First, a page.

Despite the mixed messages coming out from the UAE, there is a broad consensus within Opec+ that there is no immediate need to boost oil production faster.
So, even if the UAE tries to convince other members to increase production during the next meeting, it will be difficult to find many backers.
While Abu Dhabi is a prominent member of Opec+, Riyadh and Moscow are the leaders of the pack and they are the ones who call the shots. Any decision to increase supplies will essentially boil down to Saudi Arabia.
While the UAE is keen to increase production, it is very unlikely that it will break ranks and pump more oil unilaterally.
Both the Saudis and the Emiratis have maintained a neutral stance during the course of the Ukraine war, and the former would be unwilling to take any decision related to Opec+ that the Russians would oppose.
Opec+ has attributed the recent rise in prices to market volatility caused by geopolitical tensions and maintained that there is no shortage of supplies in the market.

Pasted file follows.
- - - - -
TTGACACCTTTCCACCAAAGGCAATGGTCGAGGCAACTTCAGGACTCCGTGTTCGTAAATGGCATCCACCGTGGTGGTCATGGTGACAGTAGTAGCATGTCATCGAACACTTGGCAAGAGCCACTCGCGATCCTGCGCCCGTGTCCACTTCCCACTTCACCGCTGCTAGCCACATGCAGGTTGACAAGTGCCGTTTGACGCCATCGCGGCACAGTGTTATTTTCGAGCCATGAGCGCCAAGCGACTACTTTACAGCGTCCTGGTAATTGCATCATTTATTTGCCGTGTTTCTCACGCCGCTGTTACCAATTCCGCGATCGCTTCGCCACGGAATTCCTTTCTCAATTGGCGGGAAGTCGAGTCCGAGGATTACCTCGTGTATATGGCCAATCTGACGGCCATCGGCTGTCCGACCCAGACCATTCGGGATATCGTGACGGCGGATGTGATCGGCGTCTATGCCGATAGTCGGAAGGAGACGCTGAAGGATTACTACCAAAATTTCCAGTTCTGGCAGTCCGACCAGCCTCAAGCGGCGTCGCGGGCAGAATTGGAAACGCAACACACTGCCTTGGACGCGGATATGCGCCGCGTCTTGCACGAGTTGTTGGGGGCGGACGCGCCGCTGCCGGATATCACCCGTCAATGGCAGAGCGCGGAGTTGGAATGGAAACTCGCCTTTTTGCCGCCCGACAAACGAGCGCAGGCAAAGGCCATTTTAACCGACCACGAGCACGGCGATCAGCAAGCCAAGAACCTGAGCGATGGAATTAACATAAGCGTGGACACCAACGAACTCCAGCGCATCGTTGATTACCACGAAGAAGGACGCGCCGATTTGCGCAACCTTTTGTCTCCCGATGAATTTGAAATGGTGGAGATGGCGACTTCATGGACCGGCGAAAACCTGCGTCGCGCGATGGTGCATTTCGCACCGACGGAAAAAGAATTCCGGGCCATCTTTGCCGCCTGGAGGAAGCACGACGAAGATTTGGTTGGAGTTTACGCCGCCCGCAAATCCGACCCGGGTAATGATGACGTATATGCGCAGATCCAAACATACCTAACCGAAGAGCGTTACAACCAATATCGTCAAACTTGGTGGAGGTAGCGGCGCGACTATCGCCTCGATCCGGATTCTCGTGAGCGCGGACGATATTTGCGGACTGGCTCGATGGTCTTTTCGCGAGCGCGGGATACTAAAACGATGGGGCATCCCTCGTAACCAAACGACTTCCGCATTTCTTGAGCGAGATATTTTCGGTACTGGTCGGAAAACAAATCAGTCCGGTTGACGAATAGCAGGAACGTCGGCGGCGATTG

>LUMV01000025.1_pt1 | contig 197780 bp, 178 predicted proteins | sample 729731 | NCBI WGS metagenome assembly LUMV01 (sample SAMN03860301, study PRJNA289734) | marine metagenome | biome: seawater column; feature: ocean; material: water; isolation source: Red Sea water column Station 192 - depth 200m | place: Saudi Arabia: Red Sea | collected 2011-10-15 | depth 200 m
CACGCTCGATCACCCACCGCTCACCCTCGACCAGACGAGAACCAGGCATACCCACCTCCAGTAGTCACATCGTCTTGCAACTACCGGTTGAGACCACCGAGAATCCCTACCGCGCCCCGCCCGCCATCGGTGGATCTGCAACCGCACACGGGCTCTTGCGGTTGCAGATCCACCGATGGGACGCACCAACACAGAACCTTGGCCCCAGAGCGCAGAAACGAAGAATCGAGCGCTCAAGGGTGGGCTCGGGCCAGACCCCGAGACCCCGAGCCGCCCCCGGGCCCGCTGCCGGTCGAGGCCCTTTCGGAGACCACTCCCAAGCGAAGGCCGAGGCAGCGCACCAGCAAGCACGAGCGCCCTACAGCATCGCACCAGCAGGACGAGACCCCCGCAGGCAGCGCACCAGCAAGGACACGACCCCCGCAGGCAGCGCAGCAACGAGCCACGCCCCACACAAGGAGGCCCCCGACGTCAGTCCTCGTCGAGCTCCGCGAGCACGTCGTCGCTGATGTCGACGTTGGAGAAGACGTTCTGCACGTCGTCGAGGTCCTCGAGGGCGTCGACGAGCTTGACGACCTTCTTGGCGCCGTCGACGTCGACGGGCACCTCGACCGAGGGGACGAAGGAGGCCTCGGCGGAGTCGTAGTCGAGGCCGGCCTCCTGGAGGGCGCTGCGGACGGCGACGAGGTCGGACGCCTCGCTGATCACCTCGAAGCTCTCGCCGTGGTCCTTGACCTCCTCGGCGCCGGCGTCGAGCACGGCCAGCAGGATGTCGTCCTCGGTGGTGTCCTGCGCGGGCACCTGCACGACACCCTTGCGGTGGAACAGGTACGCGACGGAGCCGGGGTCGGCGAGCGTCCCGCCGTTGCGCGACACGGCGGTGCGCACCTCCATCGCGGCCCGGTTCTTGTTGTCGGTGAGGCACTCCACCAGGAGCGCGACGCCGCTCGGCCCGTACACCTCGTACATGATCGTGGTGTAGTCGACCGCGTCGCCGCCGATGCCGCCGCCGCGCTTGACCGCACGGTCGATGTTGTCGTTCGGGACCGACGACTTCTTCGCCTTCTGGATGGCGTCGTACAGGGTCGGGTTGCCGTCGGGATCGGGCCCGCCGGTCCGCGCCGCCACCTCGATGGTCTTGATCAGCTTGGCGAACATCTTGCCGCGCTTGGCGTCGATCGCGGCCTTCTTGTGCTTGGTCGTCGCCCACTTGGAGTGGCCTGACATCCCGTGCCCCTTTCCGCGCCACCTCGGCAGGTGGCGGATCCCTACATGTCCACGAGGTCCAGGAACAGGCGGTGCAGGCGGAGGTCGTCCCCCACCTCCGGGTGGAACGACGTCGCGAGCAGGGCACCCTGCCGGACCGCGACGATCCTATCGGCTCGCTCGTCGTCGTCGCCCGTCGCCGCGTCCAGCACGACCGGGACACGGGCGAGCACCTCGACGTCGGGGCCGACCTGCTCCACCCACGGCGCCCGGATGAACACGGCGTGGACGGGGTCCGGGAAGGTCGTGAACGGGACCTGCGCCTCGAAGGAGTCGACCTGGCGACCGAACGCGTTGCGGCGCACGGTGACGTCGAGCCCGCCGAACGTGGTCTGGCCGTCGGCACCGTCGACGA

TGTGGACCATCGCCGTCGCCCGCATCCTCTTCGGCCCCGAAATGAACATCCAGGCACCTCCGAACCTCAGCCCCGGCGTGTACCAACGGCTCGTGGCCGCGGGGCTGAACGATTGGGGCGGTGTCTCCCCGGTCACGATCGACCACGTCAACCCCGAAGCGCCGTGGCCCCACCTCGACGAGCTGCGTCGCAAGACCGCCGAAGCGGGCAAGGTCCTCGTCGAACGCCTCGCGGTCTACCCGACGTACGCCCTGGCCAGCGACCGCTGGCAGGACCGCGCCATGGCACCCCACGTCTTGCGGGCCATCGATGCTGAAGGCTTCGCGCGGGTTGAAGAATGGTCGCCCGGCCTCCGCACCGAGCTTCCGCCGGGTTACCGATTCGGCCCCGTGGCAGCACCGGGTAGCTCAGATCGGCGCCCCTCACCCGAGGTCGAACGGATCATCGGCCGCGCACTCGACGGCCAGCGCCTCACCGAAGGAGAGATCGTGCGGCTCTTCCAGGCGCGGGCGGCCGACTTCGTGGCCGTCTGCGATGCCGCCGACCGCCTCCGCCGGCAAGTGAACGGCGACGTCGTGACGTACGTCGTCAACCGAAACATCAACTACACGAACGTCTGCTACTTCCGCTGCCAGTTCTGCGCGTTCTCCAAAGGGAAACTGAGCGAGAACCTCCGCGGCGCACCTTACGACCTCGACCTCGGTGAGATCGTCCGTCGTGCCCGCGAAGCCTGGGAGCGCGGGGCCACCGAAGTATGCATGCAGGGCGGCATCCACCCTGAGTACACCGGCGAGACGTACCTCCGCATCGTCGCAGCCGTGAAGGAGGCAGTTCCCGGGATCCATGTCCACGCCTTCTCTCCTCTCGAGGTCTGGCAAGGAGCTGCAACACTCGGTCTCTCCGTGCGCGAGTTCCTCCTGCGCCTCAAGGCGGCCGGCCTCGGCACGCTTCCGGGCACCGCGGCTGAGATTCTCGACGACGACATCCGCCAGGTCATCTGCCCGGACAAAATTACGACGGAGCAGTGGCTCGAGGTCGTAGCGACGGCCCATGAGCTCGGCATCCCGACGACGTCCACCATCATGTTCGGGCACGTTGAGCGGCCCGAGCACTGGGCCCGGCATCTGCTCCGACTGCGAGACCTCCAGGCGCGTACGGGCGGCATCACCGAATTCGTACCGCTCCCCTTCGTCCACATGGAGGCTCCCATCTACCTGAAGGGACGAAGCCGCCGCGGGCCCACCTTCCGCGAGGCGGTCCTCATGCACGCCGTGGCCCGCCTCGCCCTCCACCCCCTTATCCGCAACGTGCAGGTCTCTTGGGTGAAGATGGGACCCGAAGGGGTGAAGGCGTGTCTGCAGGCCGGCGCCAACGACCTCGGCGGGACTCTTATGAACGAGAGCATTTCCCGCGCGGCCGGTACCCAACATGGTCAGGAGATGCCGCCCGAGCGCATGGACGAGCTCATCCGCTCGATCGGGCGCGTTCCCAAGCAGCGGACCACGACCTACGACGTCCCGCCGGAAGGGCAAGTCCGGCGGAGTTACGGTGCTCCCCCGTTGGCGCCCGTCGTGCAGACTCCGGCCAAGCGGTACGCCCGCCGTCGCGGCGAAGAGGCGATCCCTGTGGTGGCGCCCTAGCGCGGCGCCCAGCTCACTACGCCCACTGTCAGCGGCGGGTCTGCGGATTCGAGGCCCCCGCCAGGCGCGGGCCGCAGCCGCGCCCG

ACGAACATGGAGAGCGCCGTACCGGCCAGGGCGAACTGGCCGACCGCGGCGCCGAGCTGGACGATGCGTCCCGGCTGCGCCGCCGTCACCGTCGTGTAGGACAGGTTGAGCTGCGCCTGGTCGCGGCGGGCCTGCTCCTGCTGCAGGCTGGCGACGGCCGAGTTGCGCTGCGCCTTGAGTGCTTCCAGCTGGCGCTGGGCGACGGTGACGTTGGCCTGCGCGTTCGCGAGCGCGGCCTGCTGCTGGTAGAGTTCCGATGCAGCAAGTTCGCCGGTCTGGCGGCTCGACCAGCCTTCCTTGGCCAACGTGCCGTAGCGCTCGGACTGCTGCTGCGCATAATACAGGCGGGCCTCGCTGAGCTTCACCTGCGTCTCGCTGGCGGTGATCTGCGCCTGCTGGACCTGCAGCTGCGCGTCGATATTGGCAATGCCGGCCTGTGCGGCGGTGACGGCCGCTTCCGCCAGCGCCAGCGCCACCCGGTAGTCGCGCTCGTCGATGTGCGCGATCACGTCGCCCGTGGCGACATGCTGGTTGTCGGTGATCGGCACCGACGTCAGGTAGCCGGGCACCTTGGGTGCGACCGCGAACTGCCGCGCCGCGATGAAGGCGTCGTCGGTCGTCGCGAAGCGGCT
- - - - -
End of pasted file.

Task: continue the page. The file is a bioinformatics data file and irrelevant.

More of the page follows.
Energy prices have been soaring for more than a year amid a rapid rebound in demand for oil, which seems to have collapsed during the pandemic.
Russia’s invasion of Ukraine added new price pressures, as sanctions make it hard for the country – typically the producer of about 7% of global supplies – to find buyers for its oil.
The USA and Canada have also announced bans on Russian oil imports, while the UK said it would phase them out by the end of the year.
The International Energy Agency (IEA) recently agreed to release 60 million barrels of oil from strategic national reserves, but that move is not enough to respond to the recent run-up in prices.
If there’s a need, and if the OPEC member governments decide so, we can bring more oil to the markets, as one part of the response, said IEA chief Faith Birol.
BBC / ABC Flash Point News 2022.